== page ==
The ‘Social Ills” short block from Final Girls Berlin proves why horror is such a powerful vehicle for exploring real and meaningful social issues.
The Final Girls Berlin Film Festival is committed to creating space for female voices and visions in the horror genre. In addition to showcasing great features helmed by women and female-identifying filmmakers, the fest is famous for its exceptional short horror programming blocks. Each block is built around a theme.
I had the pleasure of screening films from this year’s “Social Ills” film block, featuring short films that address the various social issues that plague our society today. Each remarkable film reflected the vision of an extremely talented and passionate female filmmaker offering a unique and sometimes heartbreaking perspective on the world’s most divisive social issues, with a strong focus on the dangers of disrespecting and demonizing those considered as “other”.
TINGLE MONSTER – Alexandra Serio
Written, directed and starring, Alexandra Serio, Tingle Monster takes the word ‘chilling’ to a whole new level. The film follows the live stream of an ASMR influencer as she returns to social media after a bad break up and a move. However, much like real-life you never know what’s really going on in a person’s life.
The film explores the hostility and aggression women on the internet face with issues such as unwanted sexual comments, emotional gaslighting, victim-blaming and more all unearthed. As comments such as “where do you live?”, “nice ass”, “why so angry?”, “she deserves this”, “wanna participate” and “staged” coming up in the chat, it’s easy to feel disgusted, and if you’re a woman, relate to similar horrid behavior.
Overall, that combined with the great use of limited camera angles and tension, this film manages to address and point out these issues but make it apparent how horrendous and damaging they are.
EXAM – Sonia K. Hadad
Written and directed by Sonia K. Hadad, Exam follows a young Iranian girl on a day of a very important exam. However, due to unforeseen circumstances, her morning does not go as planned.
Hadad produced the film in reference to her own life experience, hoping to relate the restrictive and distressing situation that was her own education. What the protagonist in the film is willing to do in order to avoid trouble with her stern and unforgiving teacher is terrifying in itself. The acting is superb, as we are able to sympathize with the teenager’s vulnerability and motives. And the film in itself holds a powerful message and story.
REFORMED – Samantha Timms
Written and directed by Samantha Timms, Reformed follows a freshly released prisoner and his attempt to keep true to his newfound religious faith. Yet he cannot run from the mystery behind his original crime and the temptation that comes with freedom.
This film is a strange but beautiful mix of contrasts, the imagery is bloody at times yet the amazing cinematography gives it such a beautiful look. We feel sympathetic towards the elderly man as he has a heart-warming but bittersweet interaction with a child and his mother, yet as we are slowly exposed to his horrid crime, we are horrified. On top of this, the tight tension and gradual reveal are exquisite, all leading to a truly brutal ending.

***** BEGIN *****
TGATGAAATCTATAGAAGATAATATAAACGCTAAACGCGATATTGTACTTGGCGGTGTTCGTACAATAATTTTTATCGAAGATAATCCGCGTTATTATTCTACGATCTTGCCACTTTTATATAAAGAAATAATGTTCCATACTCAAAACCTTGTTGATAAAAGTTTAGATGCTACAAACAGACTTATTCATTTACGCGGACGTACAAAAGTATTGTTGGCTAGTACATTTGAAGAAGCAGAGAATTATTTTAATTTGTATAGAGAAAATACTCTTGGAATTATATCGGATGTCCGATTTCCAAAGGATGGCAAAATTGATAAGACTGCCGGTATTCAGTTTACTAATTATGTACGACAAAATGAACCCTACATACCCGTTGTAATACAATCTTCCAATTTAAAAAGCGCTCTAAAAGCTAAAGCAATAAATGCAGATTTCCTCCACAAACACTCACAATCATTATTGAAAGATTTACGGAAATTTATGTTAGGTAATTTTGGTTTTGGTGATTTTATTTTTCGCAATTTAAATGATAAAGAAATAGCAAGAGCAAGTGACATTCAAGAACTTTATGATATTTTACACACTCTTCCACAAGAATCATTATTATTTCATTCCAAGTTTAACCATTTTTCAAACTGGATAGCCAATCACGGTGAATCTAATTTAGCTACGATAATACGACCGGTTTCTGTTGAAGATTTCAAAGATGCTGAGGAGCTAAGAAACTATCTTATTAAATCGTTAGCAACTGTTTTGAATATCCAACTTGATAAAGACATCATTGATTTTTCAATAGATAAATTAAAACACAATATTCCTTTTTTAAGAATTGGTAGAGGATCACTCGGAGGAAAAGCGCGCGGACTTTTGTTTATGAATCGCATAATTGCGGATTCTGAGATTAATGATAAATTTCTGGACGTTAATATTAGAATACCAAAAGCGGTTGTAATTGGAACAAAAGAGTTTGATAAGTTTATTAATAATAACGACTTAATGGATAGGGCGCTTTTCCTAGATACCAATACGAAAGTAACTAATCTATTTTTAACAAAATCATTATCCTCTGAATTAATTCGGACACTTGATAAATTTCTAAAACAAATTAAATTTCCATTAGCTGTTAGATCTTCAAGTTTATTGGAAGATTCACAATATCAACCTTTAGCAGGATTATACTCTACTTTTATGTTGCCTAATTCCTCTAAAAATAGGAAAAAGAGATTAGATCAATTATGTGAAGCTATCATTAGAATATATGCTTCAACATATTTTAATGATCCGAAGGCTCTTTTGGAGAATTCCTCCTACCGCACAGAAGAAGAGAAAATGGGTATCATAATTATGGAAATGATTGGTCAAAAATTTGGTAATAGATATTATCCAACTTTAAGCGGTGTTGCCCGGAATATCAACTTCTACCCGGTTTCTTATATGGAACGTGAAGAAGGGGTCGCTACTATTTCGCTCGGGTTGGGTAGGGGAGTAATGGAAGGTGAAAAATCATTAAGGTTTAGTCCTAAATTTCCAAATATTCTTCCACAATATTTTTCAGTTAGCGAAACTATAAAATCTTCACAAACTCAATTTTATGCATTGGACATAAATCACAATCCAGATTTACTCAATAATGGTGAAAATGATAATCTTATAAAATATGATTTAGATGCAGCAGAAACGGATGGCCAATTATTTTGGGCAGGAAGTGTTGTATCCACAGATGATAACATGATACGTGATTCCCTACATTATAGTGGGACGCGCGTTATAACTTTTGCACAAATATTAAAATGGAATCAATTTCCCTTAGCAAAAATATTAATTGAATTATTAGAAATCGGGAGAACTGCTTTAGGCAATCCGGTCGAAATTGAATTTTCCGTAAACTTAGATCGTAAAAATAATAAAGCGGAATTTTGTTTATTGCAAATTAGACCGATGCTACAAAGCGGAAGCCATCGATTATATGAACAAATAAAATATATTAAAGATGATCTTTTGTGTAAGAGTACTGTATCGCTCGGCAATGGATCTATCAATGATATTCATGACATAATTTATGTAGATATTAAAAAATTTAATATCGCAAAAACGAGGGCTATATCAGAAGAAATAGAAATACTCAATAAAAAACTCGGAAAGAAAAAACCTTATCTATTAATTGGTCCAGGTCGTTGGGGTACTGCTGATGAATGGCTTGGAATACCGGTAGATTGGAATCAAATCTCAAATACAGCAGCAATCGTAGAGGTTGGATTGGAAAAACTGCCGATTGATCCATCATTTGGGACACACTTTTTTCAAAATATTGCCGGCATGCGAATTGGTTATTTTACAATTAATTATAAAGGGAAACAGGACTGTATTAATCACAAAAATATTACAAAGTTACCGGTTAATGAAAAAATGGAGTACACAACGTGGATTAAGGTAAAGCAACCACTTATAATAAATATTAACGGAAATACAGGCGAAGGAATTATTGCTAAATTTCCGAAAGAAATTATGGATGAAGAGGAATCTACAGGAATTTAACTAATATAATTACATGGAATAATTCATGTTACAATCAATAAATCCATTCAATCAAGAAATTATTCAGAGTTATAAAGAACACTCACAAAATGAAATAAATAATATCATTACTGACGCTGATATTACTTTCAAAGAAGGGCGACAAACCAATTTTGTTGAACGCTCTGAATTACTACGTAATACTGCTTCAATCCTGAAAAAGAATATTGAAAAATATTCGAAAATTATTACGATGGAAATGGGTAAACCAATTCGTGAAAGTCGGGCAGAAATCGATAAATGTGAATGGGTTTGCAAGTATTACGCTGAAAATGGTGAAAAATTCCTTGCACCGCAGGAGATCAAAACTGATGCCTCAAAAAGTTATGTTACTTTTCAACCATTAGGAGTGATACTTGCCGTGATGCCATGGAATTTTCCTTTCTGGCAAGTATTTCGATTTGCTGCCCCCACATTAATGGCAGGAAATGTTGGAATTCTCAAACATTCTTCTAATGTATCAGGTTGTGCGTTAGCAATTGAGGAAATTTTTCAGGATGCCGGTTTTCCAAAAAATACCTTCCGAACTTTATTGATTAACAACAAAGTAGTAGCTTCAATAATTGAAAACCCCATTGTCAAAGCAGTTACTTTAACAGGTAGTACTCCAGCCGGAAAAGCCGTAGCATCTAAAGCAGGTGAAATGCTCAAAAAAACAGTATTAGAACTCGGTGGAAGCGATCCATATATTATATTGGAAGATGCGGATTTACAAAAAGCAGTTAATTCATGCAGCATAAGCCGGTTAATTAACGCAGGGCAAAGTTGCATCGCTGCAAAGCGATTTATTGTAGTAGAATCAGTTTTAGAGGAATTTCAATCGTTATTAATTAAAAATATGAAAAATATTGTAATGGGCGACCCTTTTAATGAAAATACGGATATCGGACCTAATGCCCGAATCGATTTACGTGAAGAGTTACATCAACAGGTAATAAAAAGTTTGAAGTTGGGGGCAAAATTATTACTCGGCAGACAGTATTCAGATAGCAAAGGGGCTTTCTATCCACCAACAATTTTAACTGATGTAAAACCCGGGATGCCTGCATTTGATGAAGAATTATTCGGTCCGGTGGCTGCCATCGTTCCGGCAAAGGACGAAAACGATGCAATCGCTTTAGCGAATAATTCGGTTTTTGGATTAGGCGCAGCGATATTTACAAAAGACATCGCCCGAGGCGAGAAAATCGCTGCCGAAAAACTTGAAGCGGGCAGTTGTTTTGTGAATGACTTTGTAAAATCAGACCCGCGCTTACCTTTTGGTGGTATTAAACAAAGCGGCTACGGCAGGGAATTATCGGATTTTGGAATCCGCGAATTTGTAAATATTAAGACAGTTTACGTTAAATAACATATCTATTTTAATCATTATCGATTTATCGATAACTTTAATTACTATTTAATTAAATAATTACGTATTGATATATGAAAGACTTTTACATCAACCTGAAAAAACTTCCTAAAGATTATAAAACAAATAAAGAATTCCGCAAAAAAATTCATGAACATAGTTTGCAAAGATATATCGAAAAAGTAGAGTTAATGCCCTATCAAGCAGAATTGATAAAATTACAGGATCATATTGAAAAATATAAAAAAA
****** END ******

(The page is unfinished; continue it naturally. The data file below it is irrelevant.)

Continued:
REHOME – Izzy Lee
Set in an apocalyptic near future with extreme poverty, Rehome follows a desperate young Hispanic mother who looks to a rich white couple for help. From the get-go, we know something is off with the perfect housewife Maria is greeted by being too sweet for comfort. As the night progresses, the horrifying nature behind their generosity is revealed.
This film touches mostly on the issue of race and class with a direct nod to the ongoing tragedy of the rich benefiting and ‘feeding’ off the poor, as well as the issue of racist and classist stereotypes that allows for further injustice. It also makes a bold but calculated guess on what would happen if America ever did build a wall. With vivid cinematography and raw acting, this film is well-built with an important message and a frightening narrative.
SNOWFLAKES – Faye Jackson
Faye Jackson’s Snowflakes follows two women, Miriam and Esther, both of whom are about to be falsely deported from the UK. However, their horrifying captivity is short-lived as a strange anomaly takes over the white staff and security. The film not only addresses prejudice regarding race but also the unjust and horrific state of deportation, doing so with a bold and blunt vision that leaves no room for excuses or ‘buts’.
Snowflakes is simply bursting with narrative and character, as well as an almost morbid humor amongst the vividly upsetting scenes. The acting by Sharon Duncan-Brewster and Cherrelle Skeete is spot on, heavily emotionally provoking and at times, heartbreaking. Snowflakes is a short that I hope will be made into a feature or mini-series so that we can explore even more of these characters and their stories.
TORCHING THE DUSTIES – Marlene Goldman and Philip McKee
Based on Margret Atwood’s short story, Torching The Dusties follows an elderly couple in a lavish nursing home. They live a comfort, restful life until protestors arrive at the gates with the intention of burning the nursing home to the ground.
The film focuses on a variety of issues including ageism and the consequences of adopting a binary “Us” and “Them” perspective. The film certainly has an important message, humorous characters and some mild tension. Yet, I would not call it a horror film, although the concept of burning down nursing homes and